Type 2 diabetes: incidence and severity of hypoglycaemia by treatment regimen

  • Dunkley AJ & al.
  • Diabetes Obes Metab
  • 6 Mar 2019

  • curated by Sarfaroj Khan
  • UK Clinical Digest
Access to the full content of this site is available only to registered healthcare professionals. Access to the full content of this site is available only to registered healthcare professionals.

Takeaway

  • Hypoglycaemia episodes continue to represent a substantial burden for people with type 2 diabetes mellitus (T2DM) treated in primary care.
  • Treatment with sulfonylureas and insulin are both associated with a risk of reported non-severe hypoglycaemia; however, the incidence of severe hypoglycaemia is lower with sulfonylureas.

Why this matters

  • Finding adds support to the continued importance of sulfonylureas use as a possible therapy of choice in appropriate patients with T2DM.

Study design

  • This prospective study was conducted in the UK primary care setting between 2012 and 2016 and recruited participants via volunteer general practices based on treatment regimen (n=325).
  • Participants prospectively self-recorded data on blood glucose in a monthly diary and hypoglycaemic episodes using a study-specific form during a 12-month period.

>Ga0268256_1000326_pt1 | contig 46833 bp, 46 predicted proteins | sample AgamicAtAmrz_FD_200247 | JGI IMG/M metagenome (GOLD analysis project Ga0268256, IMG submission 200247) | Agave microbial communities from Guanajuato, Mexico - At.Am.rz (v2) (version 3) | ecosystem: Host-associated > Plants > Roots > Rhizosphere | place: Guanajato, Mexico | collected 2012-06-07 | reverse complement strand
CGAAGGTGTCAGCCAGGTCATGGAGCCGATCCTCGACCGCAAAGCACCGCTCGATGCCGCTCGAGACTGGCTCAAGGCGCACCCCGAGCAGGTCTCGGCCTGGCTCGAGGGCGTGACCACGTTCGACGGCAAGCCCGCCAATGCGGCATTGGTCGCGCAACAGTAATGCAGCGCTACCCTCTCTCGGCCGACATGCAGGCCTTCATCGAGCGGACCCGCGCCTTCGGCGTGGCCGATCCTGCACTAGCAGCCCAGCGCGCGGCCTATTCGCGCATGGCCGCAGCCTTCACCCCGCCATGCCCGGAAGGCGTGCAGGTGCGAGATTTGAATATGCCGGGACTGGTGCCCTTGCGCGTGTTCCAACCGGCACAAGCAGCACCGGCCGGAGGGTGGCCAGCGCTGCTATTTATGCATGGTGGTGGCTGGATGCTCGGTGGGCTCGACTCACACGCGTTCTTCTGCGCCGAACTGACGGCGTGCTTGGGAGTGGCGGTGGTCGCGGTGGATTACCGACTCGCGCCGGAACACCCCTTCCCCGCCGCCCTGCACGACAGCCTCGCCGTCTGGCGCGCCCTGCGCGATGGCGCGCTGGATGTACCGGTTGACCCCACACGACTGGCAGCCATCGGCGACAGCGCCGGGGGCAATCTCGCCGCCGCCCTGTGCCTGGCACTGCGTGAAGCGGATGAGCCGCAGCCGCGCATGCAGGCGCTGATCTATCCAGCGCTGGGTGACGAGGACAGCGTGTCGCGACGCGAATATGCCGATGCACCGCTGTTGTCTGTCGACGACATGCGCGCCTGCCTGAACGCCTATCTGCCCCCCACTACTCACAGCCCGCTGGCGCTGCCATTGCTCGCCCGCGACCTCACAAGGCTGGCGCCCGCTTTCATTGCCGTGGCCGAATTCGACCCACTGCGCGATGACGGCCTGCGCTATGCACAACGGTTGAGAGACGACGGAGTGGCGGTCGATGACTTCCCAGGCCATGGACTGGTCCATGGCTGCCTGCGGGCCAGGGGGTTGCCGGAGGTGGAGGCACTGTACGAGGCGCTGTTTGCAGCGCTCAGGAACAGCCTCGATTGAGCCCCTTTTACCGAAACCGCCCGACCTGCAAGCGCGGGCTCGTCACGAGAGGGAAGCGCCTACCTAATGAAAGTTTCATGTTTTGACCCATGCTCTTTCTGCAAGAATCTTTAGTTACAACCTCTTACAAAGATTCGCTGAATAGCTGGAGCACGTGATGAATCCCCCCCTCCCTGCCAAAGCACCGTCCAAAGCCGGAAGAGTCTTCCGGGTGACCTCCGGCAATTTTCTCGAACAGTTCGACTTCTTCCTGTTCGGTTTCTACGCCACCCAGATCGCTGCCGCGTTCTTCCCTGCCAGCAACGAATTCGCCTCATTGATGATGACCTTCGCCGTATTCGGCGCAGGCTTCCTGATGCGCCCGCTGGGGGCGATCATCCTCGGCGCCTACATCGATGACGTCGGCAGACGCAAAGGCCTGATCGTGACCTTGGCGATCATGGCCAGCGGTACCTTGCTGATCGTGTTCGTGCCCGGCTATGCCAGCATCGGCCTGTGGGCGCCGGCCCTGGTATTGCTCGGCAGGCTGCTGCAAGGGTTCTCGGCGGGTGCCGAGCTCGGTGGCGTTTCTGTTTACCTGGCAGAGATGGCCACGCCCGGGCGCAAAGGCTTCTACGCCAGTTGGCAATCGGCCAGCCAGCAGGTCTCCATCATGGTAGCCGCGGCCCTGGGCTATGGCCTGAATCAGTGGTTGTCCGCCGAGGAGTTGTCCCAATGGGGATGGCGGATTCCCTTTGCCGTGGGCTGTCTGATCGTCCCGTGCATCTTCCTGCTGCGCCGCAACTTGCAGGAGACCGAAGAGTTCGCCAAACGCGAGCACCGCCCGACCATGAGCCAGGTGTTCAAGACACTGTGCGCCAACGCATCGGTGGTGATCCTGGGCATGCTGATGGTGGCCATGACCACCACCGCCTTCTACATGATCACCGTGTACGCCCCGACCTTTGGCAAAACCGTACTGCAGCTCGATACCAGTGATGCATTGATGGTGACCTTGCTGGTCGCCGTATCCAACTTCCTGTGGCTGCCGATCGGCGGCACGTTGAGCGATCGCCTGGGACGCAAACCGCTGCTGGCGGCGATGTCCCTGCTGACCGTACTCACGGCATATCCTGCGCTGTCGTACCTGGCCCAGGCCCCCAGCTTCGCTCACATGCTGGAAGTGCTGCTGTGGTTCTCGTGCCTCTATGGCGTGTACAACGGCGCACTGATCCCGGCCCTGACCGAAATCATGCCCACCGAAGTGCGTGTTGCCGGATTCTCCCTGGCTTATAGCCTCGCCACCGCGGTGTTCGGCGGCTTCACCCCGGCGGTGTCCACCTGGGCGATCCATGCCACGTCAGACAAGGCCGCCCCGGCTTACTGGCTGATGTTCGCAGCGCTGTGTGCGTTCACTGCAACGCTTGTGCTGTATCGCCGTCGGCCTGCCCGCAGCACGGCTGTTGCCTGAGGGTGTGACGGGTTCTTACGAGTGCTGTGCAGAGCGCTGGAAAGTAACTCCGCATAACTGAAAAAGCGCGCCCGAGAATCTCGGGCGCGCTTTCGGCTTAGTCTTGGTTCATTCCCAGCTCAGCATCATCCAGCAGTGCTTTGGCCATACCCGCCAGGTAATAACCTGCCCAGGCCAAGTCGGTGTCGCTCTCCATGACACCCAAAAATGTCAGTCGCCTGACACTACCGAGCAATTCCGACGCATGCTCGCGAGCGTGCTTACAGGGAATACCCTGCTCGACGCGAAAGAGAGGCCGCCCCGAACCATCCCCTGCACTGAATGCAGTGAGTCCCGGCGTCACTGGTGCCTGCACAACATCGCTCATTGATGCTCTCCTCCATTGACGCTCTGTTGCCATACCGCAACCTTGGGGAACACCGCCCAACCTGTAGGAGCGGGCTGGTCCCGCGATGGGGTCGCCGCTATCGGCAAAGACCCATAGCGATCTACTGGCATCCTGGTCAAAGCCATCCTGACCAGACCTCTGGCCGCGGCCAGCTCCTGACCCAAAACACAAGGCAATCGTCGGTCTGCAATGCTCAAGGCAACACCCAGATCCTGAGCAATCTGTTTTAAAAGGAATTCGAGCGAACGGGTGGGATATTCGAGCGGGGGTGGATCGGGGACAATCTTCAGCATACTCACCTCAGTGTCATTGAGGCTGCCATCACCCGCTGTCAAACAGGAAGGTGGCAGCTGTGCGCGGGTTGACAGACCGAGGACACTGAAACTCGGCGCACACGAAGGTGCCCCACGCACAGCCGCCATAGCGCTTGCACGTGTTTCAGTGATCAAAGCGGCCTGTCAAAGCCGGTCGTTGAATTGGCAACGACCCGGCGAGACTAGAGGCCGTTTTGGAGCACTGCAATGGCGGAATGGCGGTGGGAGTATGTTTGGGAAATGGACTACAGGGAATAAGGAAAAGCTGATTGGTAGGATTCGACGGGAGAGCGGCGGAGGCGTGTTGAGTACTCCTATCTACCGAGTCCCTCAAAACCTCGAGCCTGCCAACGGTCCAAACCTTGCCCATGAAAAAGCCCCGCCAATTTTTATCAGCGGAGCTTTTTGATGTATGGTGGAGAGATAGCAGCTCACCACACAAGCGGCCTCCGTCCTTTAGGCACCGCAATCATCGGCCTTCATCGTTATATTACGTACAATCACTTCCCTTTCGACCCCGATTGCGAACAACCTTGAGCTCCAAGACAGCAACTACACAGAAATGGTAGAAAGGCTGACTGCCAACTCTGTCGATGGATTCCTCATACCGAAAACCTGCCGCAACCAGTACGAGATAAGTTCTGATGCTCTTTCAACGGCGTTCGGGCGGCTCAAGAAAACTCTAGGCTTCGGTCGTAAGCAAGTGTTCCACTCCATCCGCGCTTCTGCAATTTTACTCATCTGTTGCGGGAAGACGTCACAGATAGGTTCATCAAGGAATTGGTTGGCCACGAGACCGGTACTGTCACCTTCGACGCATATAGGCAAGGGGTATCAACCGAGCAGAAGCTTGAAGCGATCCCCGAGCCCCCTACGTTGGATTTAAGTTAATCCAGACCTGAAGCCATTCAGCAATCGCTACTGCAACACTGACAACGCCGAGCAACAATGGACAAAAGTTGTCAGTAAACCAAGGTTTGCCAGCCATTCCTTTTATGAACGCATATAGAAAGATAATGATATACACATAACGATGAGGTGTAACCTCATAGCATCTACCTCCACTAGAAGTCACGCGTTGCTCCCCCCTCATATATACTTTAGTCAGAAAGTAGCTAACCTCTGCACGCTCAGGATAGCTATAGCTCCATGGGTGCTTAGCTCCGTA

• Funding: Primary Care Diabetes Society.

Key results

  • Overall 39.2% of participants experienced ≥1 hypoglycaemia episode (92% experienced ≥1 non-severe episode, 17% ≥1 severe and 53% ≥1 nocturnal episode).
  • Hypogylcaemia incidence ranged from 4.39 for insulin, 2.34 sulfonylurea, 0.76 metformin and 0.56 incretin-based.
  • Risk for non-severe hypoglycaemia was significantly higher for both sulfonylurea (incidence rate ratio [IRR], 3.09; 95% CI, 1.83-5.21; P<.001 and insulin ci p compared with metformin.>
  • Risk for nocturnal episodes was substantially higher for both sulfonylurea (IRR, 2.67; 95% CI, 1.13-6.28; P=.025) and insulin vs metformin (IRR, 7.48; 95% CI, 3.29-17.0; P<.001>
  • For severe episodes, the incidence was similar for metformin, incretin-based and sulfonylurea (0.07, 0.07 and 0.09, respectively)
  • Risk for severe episode was significantly higher with insulin vs metformin (incidence rate, 0.32; IRR, 4.55; 95% CI, 1.28-16.20; P=.019).

Limitations

  • Sodium-glucose co-transporter 2 inhibitors not included as they were not licenced for use in the United Kingdom until after the study had commenced.
  • Selection bias.

Please confirm your acceptance

To gain full access to GPnotebook please confirm:

By submitting here you confirm that you have accepted Terms of Use and Privacy Policy of GPnotebook.

Submit